“We could repeat the same words about Sunday, the Lord’s day, the sanctuary of the week. Didn’t we desecrate it by making it a day of work, a day of pure mundane entertainment? He is sorely missed today. The days follow one another similar to each other. We must hear the word of the prophet who blames us for “violating the sanctuary.” We must allow ourselves to relearn worship in spirit and in truth . . . The contemporary Western mentality, shaped by technique and fascinated by the media, has sometimes wanted to make the liturgy an effective and profitable educational work. In this spirit, we have sought to make the celebrations friendly and attractive. Liturgical actors, motivated by pastoral motivations, sometimes wanted to do educational work by introducing profane or spectacular elements into the celebrations. Have we not seen testimonies, staging and other applause flourish? We thus believe to favor the participation of the faithful, we in fact reduce the liturgy to a human game. There is a real risk of leaving no place for God in our celebrations. We run the temptation of the Hebrews in the desert. They sought to create a cult to their measure and to their human height, let us not forget that they ended prostrate before the idol of the golden calf which they had made themselves!

“We must beware: the multiplication of masses filmed could accentuate this logic of spectacle, this search for human emotions . . . Likewise, care should be taken with the logic of efficiency generated by the use of the Internet. It is customary to judge publications by the number of “views” they generate. This induces the search for the unexpected, emotion, surprise, “buzz”. Liturgical worship is foreign to this scale of values . . . We often forget that sacred silence is one of the means that the Council indicates to encourage participation. The participatio actuosa in the work of Christ therefore supposes leaving the secular world to enter “sacred action par excellence” (SC 7) . . . The liturgy is a fundamentally mystical and contemplative reality, and therefore beyond the reach of our human action, so the participation in its mystery is a grace from God.

“Finally, I would like to emphasize the sacred reality among all: the Holy Eucharist. The loss of communion has been a deep suffering for many of the faithful. I know it and I want to tell them of my deep compassion. Their suffering is proportional to their desire. We believe it: God will not leave this desire for him unfulfilled. It should also be remembered that no priest should feel prevented from confessing and giving communion to the faithful in the church or in private homes, with the required health precautions. But the situation of Eucharistic famine can lead us to a salutary awareness.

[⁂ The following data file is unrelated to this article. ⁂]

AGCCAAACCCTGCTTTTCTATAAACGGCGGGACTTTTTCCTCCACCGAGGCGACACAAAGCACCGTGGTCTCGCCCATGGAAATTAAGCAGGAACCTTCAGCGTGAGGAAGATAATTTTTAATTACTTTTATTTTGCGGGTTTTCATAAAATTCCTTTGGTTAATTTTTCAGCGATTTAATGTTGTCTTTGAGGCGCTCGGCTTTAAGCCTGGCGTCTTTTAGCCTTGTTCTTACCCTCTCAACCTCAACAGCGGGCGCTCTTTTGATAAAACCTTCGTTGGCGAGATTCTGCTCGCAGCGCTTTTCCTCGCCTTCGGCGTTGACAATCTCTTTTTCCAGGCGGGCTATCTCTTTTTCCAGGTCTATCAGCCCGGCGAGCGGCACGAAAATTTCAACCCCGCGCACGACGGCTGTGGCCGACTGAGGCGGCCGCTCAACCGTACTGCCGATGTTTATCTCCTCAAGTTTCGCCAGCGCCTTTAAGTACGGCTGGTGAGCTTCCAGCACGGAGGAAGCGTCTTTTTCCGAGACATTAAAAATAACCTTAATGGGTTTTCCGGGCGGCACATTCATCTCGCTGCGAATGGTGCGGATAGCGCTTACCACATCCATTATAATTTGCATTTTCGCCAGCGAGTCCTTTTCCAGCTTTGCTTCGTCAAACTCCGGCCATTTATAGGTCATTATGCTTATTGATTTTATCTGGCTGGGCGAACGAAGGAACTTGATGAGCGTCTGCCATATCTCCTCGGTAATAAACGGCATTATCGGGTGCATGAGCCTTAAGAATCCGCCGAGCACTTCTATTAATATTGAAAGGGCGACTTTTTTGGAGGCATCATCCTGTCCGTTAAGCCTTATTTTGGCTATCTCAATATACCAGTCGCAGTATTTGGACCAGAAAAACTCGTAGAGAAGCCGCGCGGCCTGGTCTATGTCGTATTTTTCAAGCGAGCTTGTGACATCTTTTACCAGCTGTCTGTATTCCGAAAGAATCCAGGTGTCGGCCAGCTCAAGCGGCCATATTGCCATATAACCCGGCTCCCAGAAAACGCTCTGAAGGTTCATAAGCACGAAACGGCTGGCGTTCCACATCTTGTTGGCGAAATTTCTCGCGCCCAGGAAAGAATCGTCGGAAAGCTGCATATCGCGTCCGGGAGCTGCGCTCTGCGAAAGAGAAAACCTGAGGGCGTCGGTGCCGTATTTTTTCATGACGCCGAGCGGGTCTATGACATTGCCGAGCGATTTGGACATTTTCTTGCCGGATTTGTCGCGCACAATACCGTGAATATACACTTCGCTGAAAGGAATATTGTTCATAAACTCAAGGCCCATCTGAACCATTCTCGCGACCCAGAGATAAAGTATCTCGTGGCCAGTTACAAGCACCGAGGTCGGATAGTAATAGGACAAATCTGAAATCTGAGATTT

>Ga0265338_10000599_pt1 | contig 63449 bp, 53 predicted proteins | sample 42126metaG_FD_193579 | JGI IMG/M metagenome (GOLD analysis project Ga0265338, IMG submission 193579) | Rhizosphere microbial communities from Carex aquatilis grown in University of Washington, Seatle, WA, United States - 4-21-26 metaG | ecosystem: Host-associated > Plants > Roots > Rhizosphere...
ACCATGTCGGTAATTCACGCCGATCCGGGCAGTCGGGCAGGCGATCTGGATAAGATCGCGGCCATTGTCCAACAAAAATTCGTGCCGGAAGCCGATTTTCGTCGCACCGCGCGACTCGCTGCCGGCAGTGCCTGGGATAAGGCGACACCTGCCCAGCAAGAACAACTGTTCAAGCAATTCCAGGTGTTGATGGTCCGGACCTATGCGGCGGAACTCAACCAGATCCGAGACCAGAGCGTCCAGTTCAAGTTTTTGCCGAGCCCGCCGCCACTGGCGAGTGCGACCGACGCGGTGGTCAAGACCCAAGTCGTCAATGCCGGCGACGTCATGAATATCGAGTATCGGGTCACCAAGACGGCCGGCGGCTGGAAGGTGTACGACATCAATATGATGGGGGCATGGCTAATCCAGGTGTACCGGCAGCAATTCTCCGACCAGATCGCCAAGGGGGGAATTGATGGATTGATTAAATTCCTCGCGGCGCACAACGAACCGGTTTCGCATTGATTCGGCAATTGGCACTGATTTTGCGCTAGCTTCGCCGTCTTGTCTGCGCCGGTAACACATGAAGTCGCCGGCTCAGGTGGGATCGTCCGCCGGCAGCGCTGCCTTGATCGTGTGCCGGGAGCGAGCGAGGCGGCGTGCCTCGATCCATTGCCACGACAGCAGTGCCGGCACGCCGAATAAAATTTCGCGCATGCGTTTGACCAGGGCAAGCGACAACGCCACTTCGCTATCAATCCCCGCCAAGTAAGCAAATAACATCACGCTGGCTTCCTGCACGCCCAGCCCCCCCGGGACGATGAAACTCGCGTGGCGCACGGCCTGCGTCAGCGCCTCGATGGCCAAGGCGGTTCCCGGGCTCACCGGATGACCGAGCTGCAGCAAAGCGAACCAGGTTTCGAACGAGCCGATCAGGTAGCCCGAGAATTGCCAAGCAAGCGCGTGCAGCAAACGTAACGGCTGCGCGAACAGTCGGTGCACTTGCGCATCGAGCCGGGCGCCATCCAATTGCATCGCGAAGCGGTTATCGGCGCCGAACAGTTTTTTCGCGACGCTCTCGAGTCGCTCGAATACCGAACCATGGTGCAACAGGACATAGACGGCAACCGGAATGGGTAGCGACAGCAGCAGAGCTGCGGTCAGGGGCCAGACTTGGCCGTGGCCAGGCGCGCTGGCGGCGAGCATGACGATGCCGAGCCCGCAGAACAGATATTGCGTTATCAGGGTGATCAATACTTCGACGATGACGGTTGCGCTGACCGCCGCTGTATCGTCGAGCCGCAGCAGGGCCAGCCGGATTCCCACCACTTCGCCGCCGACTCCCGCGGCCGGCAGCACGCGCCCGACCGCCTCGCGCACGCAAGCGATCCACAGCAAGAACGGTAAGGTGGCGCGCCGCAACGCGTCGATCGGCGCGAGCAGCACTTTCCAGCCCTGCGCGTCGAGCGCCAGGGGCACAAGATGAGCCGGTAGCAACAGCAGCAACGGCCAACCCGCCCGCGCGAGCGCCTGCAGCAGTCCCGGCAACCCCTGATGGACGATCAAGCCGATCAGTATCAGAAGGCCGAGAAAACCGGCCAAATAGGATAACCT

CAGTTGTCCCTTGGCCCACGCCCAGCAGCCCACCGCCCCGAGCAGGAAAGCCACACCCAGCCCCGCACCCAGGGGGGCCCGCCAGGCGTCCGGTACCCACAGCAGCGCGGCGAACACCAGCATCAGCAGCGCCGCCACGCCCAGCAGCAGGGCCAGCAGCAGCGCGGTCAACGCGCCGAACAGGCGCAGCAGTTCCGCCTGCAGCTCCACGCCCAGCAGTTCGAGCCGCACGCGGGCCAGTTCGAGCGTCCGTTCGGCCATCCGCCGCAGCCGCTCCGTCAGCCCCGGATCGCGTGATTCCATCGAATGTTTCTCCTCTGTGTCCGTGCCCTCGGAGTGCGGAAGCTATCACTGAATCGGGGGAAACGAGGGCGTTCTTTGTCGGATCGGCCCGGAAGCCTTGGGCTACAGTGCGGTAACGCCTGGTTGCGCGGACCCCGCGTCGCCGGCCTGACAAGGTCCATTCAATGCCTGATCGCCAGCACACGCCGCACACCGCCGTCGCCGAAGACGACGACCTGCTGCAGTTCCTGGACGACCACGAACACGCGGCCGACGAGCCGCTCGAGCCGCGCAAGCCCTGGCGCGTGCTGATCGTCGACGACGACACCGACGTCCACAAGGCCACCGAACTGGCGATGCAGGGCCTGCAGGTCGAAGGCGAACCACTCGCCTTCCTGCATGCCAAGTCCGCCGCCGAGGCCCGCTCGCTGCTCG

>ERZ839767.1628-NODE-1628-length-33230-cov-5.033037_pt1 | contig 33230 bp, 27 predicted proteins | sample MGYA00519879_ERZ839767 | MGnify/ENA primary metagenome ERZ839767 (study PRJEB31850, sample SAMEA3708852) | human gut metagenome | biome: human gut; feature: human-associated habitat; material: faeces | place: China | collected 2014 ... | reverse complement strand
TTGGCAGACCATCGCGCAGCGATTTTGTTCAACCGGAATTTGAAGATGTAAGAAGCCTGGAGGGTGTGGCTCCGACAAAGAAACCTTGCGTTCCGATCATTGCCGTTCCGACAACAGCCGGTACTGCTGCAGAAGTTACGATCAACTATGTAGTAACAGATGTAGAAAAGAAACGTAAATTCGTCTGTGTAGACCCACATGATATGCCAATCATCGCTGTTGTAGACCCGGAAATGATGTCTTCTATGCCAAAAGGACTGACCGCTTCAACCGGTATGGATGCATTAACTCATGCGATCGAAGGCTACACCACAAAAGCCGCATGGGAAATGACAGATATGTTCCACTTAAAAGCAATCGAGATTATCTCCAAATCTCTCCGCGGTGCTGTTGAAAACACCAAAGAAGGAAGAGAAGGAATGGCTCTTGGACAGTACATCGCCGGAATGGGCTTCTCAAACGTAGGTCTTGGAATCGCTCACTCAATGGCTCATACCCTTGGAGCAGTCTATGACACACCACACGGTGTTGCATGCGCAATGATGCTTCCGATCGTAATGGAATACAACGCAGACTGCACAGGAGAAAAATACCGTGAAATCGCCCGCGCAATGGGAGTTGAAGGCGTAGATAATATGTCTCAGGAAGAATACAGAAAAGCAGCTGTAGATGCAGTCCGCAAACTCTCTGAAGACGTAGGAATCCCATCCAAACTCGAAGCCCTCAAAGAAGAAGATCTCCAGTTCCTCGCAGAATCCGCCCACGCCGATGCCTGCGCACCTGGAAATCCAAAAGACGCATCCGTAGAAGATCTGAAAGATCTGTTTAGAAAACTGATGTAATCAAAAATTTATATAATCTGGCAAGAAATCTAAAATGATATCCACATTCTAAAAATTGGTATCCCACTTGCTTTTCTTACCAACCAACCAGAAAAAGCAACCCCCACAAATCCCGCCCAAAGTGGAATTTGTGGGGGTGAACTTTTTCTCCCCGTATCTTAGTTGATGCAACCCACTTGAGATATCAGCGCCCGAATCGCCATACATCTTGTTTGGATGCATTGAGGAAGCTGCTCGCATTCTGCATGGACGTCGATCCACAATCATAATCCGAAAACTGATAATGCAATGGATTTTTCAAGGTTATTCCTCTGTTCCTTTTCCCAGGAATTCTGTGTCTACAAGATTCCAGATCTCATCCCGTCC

“Have we not forgotten the sanctity of the Eucharist? We hear stories of breathtaking sacrilege: priests who wrap consecrated hosts in plastic or paper bags, to allow the faithful to freely use the consecrated hosts and take them home, or even others who distribute Holy Communion observing the correct distance and using, for example, tweezers to avoid contagion. How far we are from Jesus who approached the lepers and, stretching out His hands, touched them to heal them, or from Father Damien who devoted his life to the lepers of Molokai (Hawaii). This way of treating Jesus as a worthless object is a desecration of the Eucharist.

“Have we not often considered it our property? So many times we have communicated through habit and routine, without preparation or thanksgiving. Communion is not a right, it is a free grace that God offers us. This time reminds us that we should tremble with gratitude and fall on our knees before Holy Communion . . . The pastors must therefore, as soon as the sanitary conditions allow, offer the Christian people the opportunity to worship together and solemnly the divine majesty in the Blessed Sacrament . . . It will be necessary to praise, to give thanks through public processions. It will be an opportunity for the whole people to become one body and experience that the Christian community is born from the altar of Eucharistic sacrifice. I encourage, as soon as possible, manifestations of popular piety such as the worship of the relics of the patron saints of the cities. It is necessary for the people of God to ritually and publicly manifest their faith . . . These demonstrations will be an opportunity to emphasize the value of supplication, intercession, reparation for offenses against God and propitiation for Christian worship. It would be a good thing, where possible, for the processions of supplications including the litanies of the Saints to be given again . . .

“Divine worship is the great treasure of the Church. She cannot keep it hidden, she invites all men to it because she knows that in him “is gathered all human prayer, all human desire, all true human devotion, the true search for God, which is found finally realized in Christ” (Benedict XVI, Meeting with the clergy of Rome, March 2, 2010). I reiterate my deep compassion to all in these times of trial . . . Together, we realize that the communion of saints is not an empty word. Together, soon, we will once again render in the eyes of all, the worship which returns to God and which makes us his people” (Robert, Cardinal Sarah, May 2020, Letter on Catholic worship in these times of trial).